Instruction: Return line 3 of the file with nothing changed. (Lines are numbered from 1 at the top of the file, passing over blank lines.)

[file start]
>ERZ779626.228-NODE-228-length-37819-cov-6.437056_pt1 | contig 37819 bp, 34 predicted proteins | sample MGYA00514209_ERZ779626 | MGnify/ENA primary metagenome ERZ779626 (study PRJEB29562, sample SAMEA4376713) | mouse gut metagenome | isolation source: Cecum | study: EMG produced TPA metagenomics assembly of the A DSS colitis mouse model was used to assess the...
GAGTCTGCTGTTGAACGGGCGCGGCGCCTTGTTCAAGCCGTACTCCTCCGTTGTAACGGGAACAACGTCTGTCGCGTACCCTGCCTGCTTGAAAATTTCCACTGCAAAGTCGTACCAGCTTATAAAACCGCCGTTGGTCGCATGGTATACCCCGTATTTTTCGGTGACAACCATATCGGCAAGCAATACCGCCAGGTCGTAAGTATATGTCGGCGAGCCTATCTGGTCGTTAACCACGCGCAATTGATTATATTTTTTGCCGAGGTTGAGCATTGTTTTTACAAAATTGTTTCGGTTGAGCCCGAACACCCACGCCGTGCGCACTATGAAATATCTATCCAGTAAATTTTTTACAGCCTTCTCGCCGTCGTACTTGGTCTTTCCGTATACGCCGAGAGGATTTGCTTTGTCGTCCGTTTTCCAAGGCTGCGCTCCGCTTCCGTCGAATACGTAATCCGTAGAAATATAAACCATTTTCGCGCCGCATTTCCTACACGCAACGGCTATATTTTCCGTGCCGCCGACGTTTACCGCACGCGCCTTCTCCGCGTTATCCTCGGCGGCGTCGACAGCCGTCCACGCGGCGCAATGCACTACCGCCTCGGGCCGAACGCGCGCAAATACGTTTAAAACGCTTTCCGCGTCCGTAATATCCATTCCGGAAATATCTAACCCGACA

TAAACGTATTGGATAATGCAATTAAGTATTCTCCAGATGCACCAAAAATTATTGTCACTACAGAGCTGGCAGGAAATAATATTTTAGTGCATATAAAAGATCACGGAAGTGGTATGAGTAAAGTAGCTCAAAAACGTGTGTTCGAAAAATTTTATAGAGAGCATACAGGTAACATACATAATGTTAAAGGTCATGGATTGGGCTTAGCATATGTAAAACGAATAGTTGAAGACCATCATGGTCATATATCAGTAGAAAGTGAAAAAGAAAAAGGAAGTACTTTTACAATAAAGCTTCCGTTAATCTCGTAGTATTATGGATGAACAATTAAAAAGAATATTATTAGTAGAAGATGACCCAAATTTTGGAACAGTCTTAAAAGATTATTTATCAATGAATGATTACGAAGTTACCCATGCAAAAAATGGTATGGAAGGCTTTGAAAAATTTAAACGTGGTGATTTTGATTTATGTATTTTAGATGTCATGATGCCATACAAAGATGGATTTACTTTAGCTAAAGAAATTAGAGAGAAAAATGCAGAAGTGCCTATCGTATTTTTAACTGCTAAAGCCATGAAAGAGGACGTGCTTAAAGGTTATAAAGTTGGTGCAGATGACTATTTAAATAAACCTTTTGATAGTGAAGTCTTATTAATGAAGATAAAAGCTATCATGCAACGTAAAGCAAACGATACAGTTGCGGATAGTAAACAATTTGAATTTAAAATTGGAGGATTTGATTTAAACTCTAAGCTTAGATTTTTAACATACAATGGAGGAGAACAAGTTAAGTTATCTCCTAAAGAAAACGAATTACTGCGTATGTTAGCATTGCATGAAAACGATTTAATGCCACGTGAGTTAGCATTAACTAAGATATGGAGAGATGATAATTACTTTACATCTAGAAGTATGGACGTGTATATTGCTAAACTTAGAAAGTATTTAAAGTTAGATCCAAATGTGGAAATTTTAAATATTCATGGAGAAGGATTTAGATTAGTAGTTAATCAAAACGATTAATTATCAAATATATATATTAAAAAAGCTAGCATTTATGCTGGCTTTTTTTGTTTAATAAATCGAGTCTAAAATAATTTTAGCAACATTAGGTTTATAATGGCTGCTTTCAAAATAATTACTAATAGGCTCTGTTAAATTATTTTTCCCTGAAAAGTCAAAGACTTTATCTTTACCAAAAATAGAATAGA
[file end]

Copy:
TAAACGTATTGGATAATGCAATTAAGTATTCTCCAGATGCACCAAAAATTATTGTCACTACAGAGCTGGCAGGAAATAATATTTTAGTGCATATAAAAGATCACGGAAGTGGTATGAGTAAAGTAGCTCAAAAACGTGTGTTCGAAAAATTTTATAGAGAGCATACAGGTAACATACATAATGTTAAAGGTCATGGATTGGGCTTAGCATATGTAAAACGAATAGTTGAAGACCATCATGGTCATATATCAGTAGAAAGTGAAAAAGAAAAAGGAAGTACTTTTACAATAAAGCTTCCGTTAATCTCGTAGTATTATGGATGAACAATTAAAAAGAATATTATTAGTAGAAGATGACCCAAATTTTGGAACAGTCTTAAAAGATTATTTATCAATGAATGATTACGAAGTTACCCATGCAAAAAATGGTATGGAAGGCTTTGAAAAATTTAAACGTGGTGATTTTGATTTATGTATTTTAGATGTCATGATGCCATACAAAGATGGATTTACTTTAGCTAAAGAAATTAGAGAGAAAAATGCAGAAGTGCCTATCGTATTTTTAACTGCTAAAGCCATGAAAGAGGACGTGCTTAAAGGTTATAAAGTTGGTGCAGATGACTATTTAAATAAACCTTTTGATAGTGAAGTCTTATTAATGAAGATAAAAGCTATCATGCAACGTAAAGCAAACGATACAGTTGCGGATAGTAAACAATTTGAATTTAAAATTGGAGGATTTGATTTAAACTCTAAGCTTAGATTTTTAACATACAATGGAGGAGAACAAGTTAAGTTATCTCCTAAAGAAAACGAATTACTGCGTATGTTAGCATTGCATGAAAACGATTTAATGCCACGTGAGTTAGCATTAACTAAGATATGGAGAGATGATAATTACTTTACATCTAGAAGTATGGACGTGTATATTGCTAAACTTAGAAAGTATTTAAAGTTAGATCCAAATGTGGAAATTTTAAATATTCATGGAGAAGGATTTAGATTAGTAGTTAATCAAAACGATTAATTATCAAATATATATATTAAAAAAGCTAGCATTTATGCTGGCTTTTTTTGTTTAATAAATCGAGTCTAAAATAATTTTAGCAACATTAGGTTTATAATGGCTGCTTTCAAAATAATTACTAATAGGCTCTGTTAAATTATTTTTCCCTGAAAAGTCAAAGACTTTATCTTTACCAAAAATAGAATAGA